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A half-century of canvases, characters, & color

The Falmouth Artists Guild celebrates 50 years in 2016

Falmouth Artists Guild celebrates 50

Photograph courtesy of Dave Williamson

Doing anything for 50 years will generate a good amount of stories, and The Falmouth Artists Guild certainly has its fair share. In 1975, for example, the Empress of Japan paid a visit to Cape Cod, and stopped in at the guild’s headquarters, then located on Main Street, while her husband toured the Woods Hole Oceanographic Institution.

Thirty years later, anyone who happened to be in the vicinity of Shore Street in Falmouth on March 14, 2005, might have witnessed a 12-foot, 1,500-pound metal sculpture “flying” over a local neighborhood. The “Man on Fire” sculpture, which now welcomes visitors with metal arms outstretched to the Falmouth Artists Guild’s home—the Falmouth Art Center—was donated to the organization by local residents. To complete the exchange, the massive creation had to be lifted about 50 feet in the air, by crane, to be removed from the gift-givers’ yard, over the roof of their two-story home, and onto a flatbed truck, which drove the piece the rest of the way to the site of the new art center on Gifford Street.

Another story involves Dan Hanagan, a longtime art teacher who once lived in an apartment above the guild’s headquarters when it was at 744 Main Street. At the time, Hanagan was the guild’s curator, and one evening upon returning home he found two large cabinets that almost gave him the scare of a lifetime. He didn’t open the boxes—and he’s glad of that. The next day he  learned the contents were human skeletons. Not to worry—Harvard University had gifted the bones to the guild for artistic purposes, but it still came as a surprise to Hanagan.

Since 1966, residents of Falmouth and surrounding communities have come together at the different locations the Falmouth Artists Guild has called home to celebrate a shared appreciation for art and community. This year, settled nicely in its new facility—the Falmouth Art Center—with classes, members, and receptions galore, the guild celebrates its 50th anniversary.

“It’s wonderful to be here to be an artist,” says Mimi Gregory, a guild member and acrylics painter. “We have been the best-kept secret in Falmouth for years.” In a recent interview at the art center, Gregory and a group of the guild’s past and present board members, teachers, and staff shared their thoughts and memories of the organization—and why they are so passionate about it.

“Culturally, Falmouth is coming into its own,” says Doris Epstein, “and we’re a big part of that.” Epstein—who describes herself as “the great-grandmother of the guild”—first joined in the late 1960s. She moved to the Cape permanently in the 1980s and served for a period as guild president.

Today, Epstein takes in one class a week and regularly participates with Monday Morning Painters, a group of about 25 artists who head out to Bourne Farm, Chapoquoit Beach, and other locales in summer for weekly en plein air sessions. Epstein, who completes two paintings a month and enjoys making colorful books for her grandchildren, says she has learned some technique over the years and won a few prizes, but that’s not all the guild has given her. “It isn’t the skill level,” she says. “It’s seeing people you’re getting to know. It really is a very important part of my life.”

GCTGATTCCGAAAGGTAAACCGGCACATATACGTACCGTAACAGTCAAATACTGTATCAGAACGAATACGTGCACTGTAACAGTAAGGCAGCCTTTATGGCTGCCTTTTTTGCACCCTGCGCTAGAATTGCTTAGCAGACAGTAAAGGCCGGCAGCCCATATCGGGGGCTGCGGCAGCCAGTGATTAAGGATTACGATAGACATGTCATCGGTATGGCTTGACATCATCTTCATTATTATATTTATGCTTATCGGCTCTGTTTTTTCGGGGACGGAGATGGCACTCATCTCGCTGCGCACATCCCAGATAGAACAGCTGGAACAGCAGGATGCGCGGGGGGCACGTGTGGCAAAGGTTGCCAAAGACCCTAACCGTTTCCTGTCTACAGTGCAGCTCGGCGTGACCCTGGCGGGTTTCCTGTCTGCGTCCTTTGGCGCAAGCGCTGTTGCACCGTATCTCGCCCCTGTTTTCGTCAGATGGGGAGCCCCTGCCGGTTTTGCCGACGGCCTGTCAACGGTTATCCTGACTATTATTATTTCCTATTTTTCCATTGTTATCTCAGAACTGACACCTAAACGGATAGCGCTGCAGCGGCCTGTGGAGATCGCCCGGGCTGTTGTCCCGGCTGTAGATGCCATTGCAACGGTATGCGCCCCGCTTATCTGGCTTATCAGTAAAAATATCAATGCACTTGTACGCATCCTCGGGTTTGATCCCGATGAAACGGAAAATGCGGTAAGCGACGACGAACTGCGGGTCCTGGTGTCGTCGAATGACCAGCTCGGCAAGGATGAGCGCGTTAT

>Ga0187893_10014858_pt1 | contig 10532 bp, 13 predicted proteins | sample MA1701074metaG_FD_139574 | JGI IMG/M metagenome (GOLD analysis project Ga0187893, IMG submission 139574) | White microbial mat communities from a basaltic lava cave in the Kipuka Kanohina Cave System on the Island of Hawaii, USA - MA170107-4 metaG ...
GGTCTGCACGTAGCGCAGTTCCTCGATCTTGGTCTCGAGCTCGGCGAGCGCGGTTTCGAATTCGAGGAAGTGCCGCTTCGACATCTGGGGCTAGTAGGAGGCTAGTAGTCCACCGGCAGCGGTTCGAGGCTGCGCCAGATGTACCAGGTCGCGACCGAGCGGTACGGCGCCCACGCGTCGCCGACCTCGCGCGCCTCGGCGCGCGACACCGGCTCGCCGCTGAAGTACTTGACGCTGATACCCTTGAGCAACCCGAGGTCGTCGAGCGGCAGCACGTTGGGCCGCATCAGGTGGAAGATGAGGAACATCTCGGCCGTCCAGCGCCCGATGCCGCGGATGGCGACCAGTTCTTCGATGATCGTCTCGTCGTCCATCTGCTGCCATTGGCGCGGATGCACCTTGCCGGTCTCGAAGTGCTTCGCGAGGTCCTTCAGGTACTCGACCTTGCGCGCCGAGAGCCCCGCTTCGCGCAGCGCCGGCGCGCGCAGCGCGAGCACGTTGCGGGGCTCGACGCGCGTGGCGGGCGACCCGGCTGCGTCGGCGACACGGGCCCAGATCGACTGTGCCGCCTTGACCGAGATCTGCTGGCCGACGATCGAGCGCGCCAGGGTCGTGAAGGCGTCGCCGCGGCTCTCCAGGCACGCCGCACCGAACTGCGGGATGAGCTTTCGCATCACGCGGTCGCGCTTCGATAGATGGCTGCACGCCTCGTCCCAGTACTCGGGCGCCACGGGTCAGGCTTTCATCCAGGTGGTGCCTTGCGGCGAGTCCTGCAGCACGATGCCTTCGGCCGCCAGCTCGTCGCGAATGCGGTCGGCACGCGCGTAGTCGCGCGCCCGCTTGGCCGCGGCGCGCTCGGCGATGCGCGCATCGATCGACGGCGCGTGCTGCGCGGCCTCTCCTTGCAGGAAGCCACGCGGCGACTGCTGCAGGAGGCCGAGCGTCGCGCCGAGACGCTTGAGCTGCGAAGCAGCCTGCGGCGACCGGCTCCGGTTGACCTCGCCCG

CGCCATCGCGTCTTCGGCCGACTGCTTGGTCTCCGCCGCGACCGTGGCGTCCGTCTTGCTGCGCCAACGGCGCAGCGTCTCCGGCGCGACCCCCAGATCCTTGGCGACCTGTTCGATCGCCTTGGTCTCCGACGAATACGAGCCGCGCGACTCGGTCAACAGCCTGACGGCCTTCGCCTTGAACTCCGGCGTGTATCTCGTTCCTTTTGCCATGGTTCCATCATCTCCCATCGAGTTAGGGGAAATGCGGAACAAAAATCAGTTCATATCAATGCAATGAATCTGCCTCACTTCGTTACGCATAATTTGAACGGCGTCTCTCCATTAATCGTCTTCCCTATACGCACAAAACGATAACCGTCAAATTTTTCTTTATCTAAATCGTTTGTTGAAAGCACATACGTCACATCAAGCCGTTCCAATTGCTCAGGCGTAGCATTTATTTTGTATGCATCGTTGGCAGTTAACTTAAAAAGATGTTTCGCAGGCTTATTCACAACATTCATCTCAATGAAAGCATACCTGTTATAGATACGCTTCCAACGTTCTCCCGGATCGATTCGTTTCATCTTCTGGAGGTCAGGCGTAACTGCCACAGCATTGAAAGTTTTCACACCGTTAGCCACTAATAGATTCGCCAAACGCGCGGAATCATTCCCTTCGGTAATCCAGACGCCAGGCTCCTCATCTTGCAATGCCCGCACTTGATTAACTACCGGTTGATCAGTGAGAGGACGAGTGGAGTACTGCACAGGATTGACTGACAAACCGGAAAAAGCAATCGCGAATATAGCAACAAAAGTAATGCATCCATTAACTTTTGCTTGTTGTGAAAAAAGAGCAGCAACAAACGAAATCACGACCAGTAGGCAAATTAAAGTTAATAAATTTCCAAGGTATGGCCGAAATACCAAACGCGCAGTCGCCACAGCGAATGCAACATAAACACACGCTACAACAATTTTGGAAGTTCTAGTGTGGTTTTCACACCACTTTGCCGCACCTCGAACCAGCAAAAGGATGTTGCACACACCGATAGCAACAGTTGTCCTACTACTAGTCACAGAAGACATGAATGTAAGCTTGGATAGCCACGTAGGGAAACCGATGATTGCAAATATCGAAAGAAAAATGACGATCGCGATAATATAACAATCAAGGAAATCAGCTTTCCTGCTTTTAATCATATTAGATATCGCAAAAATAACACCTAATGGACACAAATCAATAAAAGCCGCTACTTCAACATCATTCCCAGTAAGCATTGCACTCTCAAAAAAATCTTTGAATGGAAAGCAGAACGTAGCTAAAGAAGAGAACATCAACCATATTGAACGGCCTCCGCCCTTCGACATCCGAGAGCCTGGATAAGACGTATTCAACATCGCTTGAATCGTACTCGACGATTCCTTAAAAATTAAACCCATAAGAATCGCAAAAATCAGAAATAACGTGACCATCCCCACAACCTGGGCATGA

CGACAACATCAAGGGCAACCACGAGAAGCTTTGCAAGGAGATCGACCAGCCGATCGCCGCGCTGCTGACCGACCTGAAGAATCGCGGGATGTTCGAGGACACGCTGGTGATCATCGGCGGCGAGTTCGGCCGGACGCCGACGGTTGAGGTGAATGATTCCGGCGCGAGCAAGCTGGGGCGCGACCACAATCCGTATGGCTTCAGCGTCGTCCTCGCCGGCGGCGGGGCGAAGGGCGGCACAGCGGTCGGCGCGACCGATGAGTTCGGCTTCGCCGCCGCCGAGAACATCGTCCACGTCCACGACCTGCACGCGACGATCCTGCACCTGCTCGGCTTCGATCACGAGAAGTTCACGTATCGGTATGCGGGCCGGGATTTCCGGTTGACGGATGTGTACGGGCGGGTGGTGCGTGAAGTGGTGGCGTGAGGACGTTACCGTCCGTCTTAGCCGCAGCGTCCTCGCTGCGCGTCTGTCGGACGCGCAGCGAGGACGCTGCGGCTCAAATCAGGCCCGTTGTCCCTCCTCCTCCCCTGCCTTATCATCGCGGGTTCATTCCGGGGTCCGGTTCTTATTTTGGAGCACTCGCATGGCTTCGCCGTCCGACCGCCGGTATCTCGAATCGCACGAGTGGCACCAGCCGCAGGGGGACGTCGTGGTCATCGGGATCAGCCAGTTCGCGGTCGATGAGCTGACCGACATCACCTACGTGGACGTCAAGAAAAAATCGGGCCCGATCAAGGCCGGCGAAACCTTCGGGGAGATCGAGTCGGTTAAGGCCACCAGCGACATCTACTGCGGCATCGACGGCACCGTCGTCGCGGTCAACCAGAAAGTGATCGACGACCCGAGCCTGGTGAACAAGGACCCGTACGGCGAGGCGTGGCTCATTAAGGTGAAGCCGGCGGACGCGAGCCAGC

The Falmouth Art Center offers a variety of courses in several mediums, from ceramics and mosaics to drawing, painting, photography, and weaving. Some of the courses are for novices, such as “Ready, Set, Knit! For Beginners,” while others are more advanced, including a workshop with Don Demers titled “The Ascending Landscape: How to Reach Your Next Level in Plein Air and Studio Painting.” The art center is open year-round, and classes are open to both members and nonmembers.

Visitors can browse the facility’s three galleries for free, and there’s always artwork on display and available for purchase. In addition, the center screens two art-related movies each month for the general public; recent titles have included The Monuments Men and a documentary on Norman Rockwell. The screenings are free, though donations are accepted.

“We’re a community art center,” says Carolyn Partan, a past president of the board of directors. “We take that seriously.”

Suzy Bergmann, executive director of the art center, agrees. To begin, she says regular activities for children include after-school and vacation week programs, as well as art camps during the summer. The center also collaborates with the Fairwinds Clubhouse, a Falmouth organization that offers support and opportunities for individuals with mental illness. Twice a month, Fairwinds members visit the center to participate in a clay class. The center has also hosted art exposure sessions for local Alzheimer’s patients.

During the year the center also hosts a number of events, including the annual ARTrageous fundraiser. This year’s event—to be held Friday, July 8, from 6-9 p.m.—will be part of the guild’s 50th anniversary celebration and the annual auction will include artwork and prizes such as trips and cottage stays. Another tradition is the art center’s Holiday Market, a juried art sale fundraiser that runs from Thanksgiving to Christmas.